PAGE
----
Ch. 13 - Enzymes (GGT - G6PD) (RVSP) Flashcards Preview

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Flashcards in Ch. 13 - Enzymes (GGT - G6PD) (RVSP) Deck (114):
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Enzyme involved in the transfer of gamma-glutamyl residue from gamma-glutamyl peptides to amino acids, H2O, and other small peptides

Gamma-glutamyltransferase (GGT)

1

Serves as the gamma-glutamyl donor in most biologic systems

Glutathione

2

3 functions of GGT

- synthesis of peptides and proteins
- regulation of tissue glutathione levels
- transport of amino acids across cell membranes

3

Tissue sources of GGT

Kidney
Brain
Prostate
Pancreas
Liver

4

Enzyme used for evaluation of liver and biliary system disorders

GGT

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Enzyme elevated in all hepatobiliary disorders

GGT

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Enzyme increased in patients receiving enzyme-inducing drugs

GGT

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Elevated enzyme in chronic alcoholism

GGT

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Substrate for GGT analysis

Gamma-glutamyl-p-nitroanilide

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Absorbance range in GGT analysis

405-420 nm

10

Length of time and temperature that GGT activity is stable

1 week at 4°C

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Reference ranges for GGT

M: 6-55 U/L (37°C) (0.1 - 0.9 ukat/L)
F: 5-38 U/L (37°C) (0.1 - 0.6 ukat/L)

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Class of amylase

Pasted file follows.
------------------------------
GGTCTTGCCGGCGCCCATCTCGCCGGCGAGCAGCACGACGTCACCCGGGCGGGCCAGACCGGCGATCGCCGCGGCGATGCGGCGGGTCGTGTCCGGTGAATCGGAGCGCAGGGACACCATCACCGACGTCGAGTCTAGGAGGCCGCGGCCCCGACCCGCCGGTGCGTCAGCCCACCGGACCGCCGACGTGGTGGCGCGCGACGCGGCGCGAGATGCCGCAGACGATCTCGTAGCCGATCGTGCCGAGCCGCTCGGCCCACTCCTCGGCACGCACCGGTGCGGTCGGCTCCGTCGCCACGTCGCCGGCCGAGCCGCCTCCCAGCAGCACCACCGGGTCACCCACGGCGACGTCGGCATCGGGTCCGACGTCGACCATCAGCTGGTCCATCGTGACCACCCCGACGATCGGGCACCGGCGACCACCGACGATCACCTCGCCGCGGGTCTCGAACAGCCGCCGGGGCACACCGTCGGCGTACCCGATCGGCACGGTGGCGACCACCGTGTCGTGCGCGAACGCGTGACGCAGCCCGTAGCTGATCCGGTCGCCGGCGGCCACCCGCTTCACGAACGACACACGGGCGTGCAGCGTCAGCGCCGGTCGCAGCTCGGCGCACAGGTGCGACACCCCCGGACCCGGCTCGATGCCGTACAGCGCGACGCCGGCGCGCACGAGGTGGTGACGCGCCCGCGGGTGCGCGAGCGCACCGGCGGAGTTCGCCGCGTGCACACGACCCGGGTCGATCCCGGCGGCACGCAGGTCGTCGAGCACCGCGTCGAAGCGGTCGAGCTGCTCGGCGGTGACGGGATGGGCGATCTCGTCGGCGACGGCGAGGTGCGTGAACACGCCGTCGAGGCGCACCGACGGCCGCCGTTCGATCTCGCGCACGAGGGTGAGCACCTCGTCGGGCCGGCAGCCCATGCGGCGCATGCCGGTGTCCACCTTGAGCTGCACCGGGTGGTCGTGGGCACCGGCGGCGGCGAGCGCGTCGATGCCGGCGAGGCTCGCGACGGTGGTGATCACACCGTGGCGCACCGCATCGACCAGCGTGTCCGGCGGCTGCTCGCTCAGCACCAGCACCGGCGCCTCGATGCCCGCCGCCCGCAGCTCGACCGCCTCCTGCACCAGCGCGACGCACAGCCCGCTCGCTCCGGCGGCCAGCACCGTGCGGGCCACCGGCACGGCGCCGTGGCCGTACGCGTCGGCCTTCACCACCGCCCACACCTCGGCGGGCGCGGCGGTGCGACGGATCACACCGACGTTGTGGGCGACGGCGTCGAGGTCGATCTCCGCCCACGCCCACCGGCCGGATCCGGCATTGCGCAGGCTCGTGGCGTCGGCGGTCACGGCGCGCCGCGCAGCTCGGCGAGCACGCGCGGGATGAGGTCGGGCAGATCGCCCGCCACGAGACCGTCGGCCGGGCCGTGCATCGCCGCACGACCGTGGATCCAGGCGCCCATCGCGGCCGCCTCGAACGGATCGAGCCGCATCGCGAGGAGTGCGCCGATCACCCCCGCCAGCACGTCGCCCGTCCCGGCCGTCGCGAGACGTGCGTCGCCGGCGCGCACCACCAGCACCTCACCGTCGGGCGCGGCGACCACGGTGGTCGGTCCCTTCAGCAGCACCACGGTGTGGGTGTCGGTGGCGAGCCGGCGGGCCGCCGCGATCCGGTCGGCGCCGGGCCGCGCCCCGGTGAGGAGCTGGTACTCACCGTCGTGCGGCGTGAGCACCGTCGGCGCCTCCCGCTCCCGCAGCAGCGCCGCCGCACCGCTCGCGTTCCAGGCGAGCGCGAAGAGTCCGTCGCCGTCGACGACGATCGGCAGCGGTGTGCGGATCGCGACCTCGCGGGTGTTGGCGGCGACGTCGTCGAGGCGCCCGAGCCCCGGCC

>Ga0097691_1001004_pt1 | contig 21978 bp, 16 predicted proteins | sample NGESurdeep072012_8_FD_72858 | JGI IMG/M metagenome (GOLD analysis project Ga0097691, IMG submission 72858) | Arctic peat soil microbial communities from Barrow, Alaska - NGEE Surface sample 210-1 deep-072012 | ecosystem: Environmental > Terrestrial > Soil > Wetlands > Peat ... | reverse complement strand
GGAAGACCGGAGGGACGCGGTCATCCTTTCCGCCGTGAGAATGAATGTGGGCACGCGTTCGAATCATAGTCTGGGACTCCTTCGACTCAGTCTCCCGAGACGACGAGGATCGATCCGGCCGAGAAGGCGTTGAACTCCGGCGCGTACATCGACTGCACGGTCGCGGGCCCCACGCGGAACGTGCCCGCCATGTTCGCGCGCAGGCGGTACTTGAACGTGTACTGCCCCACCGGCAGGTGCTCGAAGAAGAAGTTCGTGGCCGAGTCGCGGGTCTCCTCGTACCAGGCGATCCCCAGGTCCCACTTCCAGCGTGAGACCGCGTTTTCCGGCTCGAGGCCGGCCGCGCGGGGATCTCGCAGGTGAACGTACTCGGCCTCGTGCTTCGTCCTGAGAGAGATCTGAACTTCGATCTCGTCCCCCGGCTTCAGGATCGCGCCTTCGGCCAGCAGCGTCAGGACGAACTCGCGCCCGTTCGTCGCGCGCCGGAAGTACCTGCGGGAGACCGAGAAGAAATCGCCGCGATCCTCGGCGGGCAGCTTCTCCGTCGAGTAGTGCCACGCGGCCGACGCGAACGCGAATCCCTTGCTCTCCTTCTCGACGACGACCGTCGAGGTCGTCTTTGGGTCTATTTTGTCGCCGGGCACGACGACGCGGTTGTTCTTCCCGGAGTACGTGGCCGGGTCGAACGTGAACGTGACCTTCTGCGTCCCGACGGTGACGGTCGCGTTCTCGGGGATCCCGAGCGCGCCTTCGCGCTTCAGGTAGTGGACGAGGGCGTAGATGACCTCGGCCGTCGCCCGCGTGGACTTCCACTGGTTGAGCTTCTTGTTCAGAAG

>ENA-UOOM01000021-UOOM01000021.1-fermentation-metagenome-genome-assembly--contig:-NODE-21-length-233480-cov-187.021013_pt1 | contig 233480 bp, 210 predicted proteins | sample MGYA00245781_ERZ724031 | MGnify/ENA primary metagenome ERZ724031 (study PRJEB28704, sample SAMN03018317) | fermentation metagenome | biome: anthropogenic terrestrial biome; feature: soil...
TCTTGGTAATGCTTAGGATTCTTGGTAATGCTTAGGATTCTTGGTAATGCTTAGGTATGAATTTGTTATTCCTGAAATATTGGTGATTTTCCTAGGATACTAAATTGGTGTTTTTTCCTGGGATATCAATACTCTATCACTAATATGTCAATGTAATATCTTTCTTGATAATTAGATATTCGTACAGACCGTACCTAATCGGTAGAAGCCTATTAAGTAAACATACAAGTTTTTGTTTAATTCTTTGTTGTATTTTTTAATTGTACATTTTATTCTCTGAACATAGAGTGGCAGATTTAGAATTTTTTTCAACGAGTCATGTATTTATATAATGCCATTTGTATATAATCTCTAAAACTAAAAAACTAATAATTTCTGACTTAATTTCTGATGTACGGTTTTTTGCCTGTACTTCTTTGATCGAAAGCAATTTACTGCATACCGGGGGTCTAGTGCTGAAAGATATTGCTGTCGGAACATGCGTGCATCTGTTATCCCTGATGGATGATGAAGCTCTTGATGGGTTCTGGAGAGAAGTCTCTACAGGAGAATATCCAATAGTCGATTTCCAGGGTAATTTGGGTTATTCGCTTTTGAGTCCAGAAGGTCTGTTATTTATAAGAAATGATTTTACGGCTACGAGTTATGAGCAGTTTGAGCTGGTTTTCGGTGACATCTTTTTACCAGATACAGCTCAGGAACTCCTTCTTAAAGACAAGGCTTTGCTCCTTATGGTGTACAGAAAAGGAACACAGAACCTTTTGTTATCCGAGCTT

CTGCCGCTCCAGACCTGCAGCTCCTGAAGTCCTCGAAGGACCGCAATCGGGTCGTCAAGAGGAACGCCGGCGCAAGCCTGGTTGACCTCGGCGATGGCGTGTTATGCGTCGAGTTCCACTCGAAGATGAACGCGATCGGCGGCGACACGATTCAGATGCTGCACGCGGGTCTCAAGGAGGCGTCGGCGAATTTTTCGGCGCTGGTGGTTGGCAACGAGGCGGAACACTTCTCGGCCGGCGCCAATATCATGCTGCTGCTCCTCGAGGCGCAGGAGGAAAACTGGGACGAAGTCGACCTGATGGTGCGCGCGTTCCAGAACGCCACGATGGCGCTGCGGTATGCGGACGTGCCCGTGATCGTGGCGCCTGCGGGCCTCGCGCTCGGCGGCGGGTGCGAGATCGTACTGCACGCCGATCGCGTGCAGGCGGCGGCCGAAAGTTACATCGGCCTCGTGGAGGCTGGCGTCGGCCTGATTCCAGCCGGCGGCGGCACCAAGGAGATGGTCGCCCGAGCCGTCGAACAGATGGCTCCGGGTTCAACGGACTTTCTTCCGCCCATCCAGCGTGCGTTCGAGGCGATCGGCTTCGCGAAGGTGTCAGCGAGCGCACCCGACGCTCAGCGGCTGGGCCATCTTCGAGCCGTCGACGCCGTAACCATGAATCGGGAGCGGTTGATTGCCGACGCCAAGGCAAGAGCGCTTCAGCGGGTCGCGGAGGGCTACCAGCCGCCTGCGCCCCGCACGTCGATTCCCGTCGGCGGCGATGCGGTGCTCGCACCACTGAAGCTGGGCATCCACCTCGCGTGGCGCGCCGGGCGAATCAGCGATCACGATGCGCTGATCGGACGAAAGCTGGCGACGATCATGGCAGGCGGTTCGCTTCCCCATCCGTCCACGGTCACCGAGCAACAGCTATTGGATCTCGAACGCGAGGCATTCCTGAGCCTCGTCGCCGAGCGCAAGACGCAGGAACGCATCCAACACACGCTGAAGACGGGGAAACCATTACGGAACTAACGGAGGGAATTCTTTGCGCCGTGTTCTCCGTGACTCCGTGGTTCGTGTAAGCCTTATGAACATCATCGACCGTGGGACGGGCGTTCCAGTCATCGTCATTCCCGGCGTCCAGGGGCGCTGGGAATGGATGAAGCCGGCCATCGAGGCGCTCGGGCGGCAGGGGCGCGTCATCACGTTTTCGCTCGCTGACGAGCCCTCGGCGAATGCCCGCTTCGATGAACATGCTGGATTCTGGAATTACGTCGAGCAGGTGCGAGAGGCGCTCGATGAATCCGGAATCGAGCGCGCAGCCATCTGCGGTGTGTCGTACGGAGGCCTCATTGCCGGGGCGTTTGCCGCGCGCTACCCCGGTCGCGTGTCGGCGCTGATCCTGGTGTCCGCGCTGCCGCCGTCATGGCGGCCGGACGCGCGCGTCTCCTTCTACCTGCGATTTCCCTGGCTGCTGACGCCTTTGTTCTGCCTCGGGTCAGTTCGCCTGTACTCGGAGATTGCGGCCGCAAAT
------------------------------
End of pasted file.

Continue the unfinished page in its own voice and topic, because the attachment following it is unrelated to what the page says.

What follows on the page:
Hydrolase

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Enzyme that catalyzes the breakdown of starch and glycogen

Amylase (AMY)

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Enzyme that attacks only alpha, 1-4 glycosidic bonds

Alpha-AMY

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Degradation products produced after alpha-AMY attacks the alpha, 1-4 glycosidic bonds

- glucose
- maltose
- dextrins

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Intermediate chains consisting of alpha, 1-6 branching linkages

Dextrins

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2 components of starch

Amylose
Amylopectin

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Component of starch; long, unbranched chain of glucose molcules, linked by alpha, 1-4 glycosidic bonds

Amylose

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Component of starch; branched-chain polysaccharide with alpha, 1-6 glycosidic linkages at the branch points

Amylopectin

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Important enzyme in the physiologic digestion of starches

AMY

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2 ions needed by AMY for its activation

Calcium ion (Ca2+)
Chloride ion (Cl-)

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2 major tissue sources of AMY

Acinar cells of the pancreas
Salivary glands

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Minor tissue sources of AMY

Skeletal muscle
Small intestine
Fallopian tubes
Urine

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Smallest enzyme

AMY

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Where digestion of starches start

Mouth

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Enzyme in the mouth that hydrolyzes starches

Salivary AMY

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Performs the major digestive action of starches once the polysaccharides reach the intestine

Pancreatic AMY

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Inactivates salivary AMY

Acidity of gastric contents

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Diagnostic significance of serum and urine AMY